Post by Helen Pallett
It is perhaps self-evident that the advent of the Anthropocene, or at least its announcement, urges us to think deeply about time. Thinking the Anthropocene is simultaneously to situate human society in the context of deep geological time, to draw attention to the rapid changes wrought on earth processes in the comparative “blink of an eye” of human history, and also to consider the “event” that heralds the start of this new geologic era. Geographers have long argued that temporalities are irrevocably and complicatedly intertwined with, among other things, different spatialities. So what are the emerging spaces and spatialties that we might associate with the Anthropocene? Is there anything new here? And what do these spatialities mean for how we might understand and live in the Anthropocene?
These are the questions that occupied me when I attended the recent annual conference of the Royal Geographical Society with the Institute of British Geographers (London, 28-30 August). In particular I attended a double session on “Geo-social formations: capitalism and the earth”, organised by Nigel Clark, Kathryn Yusoff and Arun Saldana. I followed this up by watching Clark and Yusoff discuss the Anthropocene further on a panel including the geologist Jan Zalaziewicz and geographer Angela Last, chaired by Rory Rowan. Many of the reflections in this post were inspired by their presentations and conversations.
Firstly, and perhaps most obviously, the Anthropocene is associated with a whole-earth spatiality. Geologically speaking the Anthropocene can only be officially designated as an epoch if evidence of its effects can be found globally. Furthermore, the heralding of the Anthropocene is predicated on the rapidly growing discipline of earth system science and modelling, which both enables and promotes a particular global gaze and produces a spatiality of interconnected globalism. Though the earth sciences have for centuries recognised and explored the linkages and connections between different natural and even social processes, this spatiality of complex interconnections and interdependency at the global level has only been made possible by high performance computing. The increasing thickness and frequency of transnational social connections has also helped to strengthen this emerging science and to produce a complementary global spatiality in diverse communities.
Secondly, as was pointed out particularly strongly by Kai Bosworth in the RGS-IBG sessions, the Anthropocene challenges geographers and other thinkers to understand the earth’s surface or lithosphere as a three dimensional space. Human society in the Anthropocene cannot be understood adequately through a horizontal geography and geopolitics of territories and travel. These lands and seas that we have charted and explored have not only rich topographies but also an underground of tunnels, caves, mines, bore holes and crevasses. The underground is the traditional territory and matter of concern for geologists, with its strata and fossils offering hints of the features and denouements of eras past. It is also through drilling into the lithosphere that humans were able to become a ‘geologic force’, accessing oil, coal and natural gas deposits. Indeed, these processes of drilling, digging and boring have been described as a fundamental foundation of capitalist society, blurring the distinction between below and above ground.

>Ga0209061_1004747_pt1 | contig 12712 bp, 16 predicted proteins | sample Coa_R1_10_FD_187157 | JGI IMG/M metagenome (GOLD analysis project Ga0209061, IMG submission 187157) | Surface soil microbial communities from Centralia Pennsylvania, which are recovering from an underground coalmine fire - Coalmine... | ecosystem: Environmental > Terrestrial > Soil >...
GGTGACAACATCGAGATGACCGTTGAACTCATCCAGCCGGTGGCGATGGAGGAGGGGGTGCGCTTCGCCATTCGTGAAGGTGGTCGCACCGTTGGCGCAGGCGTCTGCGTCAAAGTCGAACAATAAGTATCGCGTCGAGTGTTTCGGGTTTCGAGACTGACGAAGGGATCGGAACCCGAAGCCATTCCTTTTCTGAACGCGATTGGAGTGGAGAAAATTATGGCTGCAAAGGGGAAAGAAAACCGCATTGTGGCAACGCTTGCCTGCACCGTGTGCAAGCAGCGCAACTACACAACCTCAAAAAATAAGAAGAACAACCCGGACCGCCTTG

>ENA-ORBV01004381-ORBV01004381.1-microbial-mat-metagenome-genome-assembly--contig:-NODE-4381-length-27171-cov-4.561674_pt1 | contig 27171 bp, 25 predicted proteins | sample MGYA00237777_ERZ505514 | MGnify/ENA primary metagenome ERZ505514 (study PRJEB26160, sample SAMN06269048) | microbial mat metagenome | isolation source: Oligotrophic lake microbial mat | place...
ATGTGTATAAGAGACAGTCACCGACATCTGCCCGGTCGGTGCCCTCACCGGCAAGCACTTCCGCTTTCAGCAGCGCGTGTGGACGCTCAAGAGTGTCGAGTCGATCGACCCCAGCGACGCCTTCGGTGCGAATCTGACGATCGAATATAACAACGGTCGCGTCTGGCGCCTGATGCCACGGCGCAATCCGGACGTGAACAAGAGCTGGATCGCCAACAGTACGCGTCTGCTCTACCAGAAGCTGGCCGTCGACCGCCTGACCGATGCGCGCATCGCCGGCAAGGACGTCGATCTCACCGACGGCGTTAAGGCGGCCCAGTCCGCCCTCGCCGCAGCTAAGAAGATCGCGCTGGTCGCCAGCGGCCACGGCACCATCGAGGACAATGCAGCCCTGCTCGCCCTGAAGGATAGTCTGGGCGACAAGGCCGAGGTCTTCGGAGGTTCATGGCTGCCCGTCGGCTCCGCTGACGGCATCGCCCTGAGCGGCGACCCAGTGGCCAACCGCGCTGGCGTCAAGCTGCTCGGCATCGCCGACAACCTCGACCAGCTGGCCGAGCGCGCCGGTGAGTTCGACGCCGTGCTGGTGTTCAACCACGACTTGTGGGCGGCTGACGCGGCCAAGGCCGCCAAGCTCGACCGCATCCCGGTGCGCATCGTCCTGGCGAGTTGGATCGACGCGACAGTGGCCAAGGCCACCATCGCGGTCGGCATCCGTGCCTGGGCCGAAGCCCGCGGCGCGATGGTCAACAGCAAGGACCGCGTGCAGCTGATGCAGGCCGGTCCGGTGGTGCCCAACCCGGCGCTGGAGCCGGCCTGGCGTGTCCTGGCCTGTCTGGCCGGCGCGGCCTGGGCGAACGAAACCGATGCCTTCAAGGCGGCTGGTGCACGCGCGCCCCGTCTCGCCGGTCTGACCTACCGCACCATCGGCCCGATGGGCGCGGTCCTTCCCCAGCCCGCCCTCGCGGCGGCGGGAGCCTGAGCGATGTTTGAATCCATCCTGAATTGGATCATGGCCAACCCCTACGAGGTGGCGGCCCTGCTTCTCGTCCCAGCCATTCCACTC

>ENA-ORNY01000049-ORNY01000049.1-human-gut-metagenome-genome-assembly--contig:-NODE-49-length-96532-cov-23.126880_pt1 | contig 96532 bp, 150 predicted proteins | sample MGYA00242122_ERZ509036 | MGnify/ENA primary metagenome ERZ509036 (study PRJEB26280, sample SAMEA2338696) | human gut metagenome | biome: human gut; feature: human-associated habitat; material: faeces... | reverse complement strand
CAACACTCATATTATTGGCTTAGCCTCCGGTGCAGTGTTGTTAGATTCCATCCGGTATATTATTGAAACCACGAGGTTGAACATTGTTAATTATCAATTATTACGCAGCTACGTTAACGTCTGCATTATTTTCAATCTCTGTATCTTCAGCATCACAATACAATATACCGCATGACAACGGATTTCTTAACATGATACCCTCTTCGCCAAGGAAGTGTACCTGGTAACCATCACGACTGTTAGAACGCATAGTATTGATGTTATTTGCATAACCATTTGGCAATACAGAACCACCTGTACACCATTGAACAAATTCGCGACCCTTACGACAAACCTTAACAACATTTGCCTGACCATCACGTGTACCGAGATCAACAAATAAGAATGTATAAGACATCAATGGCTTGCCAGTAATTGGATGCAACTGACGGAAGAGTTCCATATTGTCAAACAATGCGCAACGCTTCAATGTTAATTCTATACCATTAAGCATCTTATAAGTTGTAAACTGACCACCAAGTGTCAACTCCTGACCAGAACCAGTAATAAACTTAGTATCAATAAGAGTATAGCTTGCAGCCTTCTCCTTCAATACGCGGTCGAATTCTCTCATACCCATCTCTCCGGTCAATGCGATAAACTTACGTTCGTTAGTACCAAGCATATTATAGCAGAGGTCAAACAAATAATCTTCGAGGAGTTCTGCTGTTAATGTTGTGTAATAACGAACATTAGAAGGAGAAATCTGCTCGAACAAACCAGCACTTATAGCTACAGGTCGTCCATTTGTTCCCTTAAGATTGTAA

Thirdly, by challenging previously taken-for-granted boundaries such as the definition of a geologic era, the distinction between above and below ground, and the separation between social and geological processes, it has been suggested that the Anthropocene opens up a space for further confines to be transgressed. Nigel Clark suggested that the Anthropocene could urge a challenging of categories such as political territories in favour of other forms of political organisation and common life, whilst others have suggested that the Anthropocene challenges well-worn dualisms such as nature/culture. Stuart Elden (for an audio recording of his talk see here), took this a step further by drawing on philosopher Henri Lefebvre’s notion of ‘terricide’. Elden used this to discuss how the Anthropocene forces us to confront the potential annihilation of the earth, the literal destruction of space through human activities from nuclear war to anthropogenic climate change. This terrifying possibility has implications for how we understand human and non-human life.
My final reflection on the emerging spatialities of the Anthropocene relates to the new social formations and politics of cohabitation that it might initiate. Kathryn Yusoff discussed the notion of humans cohabiting with the earth, including not only non-human animals and biological objects and processes, but also deeply inhuman geological processes. She speculated that these radically different understandings of cohabitation and common life would be likely to change the nature of responsibility and produce new kinds of subjects. These novel cohabitations bring about new experiences and configurations of space in their conjunction of diverse temporalities and ways of being.
So space, that most geographical of concerns, is not a static object or passive backdrop in the Anthropocene. Rather it will chart, react to and stimulate other Anthropocene developments, and has significant implications for how we organise common life and academic endeavour.
Helen Pallett is a PhD researcher in the Science, Society & Sustainability group at the University of East Anglia, Norwich UK. She researches public participation in science policy and has interests in democracy, environmental politics, experimentation and reflexivity. She blogs at www.thetopograph.blogspot.com and is on twitter @HelenPallett.